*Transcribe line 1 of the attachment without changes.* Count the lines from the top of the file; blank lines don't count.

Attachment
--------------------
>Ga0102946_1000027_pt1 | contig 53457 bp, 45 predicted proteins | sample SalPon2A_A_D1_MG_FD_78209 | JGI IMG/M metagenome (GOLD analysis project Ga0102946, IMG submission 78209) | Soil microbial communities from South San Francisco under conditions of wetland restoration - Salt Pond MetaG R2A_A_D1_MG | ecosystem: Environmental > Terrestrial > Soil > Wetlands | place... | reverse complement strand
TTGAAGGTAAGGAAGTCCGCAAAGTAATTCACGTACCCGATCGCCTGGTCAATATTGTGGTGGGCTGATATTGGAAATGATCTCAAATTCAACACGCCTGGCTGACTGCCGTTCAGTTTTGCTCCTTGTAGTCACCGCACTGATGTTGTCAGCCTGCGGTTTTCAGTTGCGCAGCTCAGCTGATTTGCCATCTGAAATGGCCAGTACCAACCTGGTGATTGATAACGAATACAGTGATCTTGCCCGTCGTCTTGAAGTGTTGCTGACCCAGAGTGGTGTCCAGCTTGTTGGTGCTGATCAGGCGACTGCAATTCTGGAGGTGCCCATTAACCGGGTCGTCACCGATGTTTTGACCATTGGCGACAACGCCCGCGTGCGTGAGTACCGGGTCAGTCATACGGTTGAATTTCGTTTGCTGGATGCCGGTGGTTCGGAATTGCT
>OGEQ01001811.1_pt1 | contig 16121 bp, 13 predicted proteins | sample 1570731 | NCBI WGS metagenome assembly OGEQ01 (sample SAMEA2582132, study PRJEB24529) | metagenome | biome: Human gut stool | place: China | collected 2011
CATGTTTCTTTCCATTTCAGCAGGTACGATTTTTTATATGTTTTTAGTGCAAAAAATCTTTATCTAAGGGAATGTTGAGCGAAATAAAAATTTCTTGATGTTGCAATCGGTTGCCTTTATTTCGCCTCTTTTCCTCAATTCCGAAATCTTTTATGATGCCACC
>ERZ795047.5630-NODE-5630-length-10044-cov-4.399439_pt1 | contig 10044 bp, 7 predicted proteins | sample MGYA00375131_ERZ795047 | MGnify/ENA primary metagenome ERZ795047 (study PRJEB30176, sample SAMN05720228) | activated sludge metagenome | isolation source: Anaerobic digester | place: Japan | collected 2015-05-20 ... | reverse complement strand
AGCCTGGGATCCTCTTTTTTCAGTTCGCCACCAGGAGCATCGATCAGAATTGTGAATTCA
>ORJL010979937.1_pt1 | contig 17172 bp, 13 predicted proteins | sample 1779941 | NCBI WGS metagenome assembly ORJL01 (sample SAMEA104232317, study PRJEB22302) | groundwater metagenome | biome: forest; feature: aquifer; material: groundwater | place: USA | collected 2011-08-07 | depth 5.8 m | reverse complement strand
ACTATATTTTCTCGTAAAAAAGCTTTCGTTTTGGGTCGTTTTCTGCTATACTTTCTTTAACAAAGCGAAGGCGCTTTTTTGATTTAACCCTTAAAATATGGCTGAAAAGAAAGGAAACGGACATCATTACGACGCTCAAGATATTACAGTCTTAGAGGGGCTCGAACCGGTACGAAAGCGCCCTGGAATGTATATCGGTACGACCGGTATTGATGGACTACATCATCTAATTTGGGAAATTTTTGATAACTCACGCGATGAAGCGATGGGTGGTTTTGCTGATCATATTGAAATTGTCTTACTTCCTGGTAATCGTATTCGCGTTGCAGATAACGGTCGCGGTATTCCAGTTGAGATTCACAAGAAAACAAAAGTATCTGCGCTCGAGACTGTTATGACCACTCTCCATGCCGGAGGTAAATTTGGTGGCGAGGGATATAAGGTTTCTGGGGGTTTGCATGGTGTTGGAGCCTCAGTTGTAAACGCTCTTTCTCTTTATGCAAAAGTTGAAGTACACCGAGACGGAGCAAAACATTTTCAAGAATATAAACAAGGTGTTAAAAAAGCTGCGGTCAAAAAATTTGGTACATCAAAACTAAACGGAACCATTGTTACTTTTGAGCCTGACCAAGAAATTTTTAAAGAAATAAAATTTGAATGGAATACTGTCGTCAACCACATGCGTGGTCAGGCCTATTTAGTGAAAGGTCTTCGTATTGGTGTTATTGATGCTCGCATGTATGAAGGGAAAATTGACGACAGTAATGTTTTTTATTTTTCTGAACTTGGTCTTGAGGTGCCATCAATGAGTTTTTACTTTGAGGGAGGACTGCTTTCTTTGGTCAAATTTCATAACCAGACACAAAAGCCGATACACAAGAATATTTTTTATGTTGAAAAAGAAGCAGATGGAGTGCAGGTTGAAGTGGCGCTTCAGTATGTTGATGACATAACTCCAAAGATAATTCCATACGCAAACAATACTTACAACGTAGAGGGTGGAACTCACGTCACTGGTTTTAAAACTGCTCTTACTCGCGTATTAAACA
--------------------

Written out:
>Ga0102946_1000027_pt1 | contig 53457 bp, 45 predicted proteins | sample SalPon2A_A_D1_MG_FD_78209 | JGI IMG/M metagenome (GOLD analysis project Ga0102946, IMG submission 78209) | Soil microbial communities from South San Francisco under conditions of wetland restoration - Salt Pond MetaG R2A_A_D1_MG | ecosystem: Environmental > Terrestrial > Soil > Wetlands | place... | reverse complement strand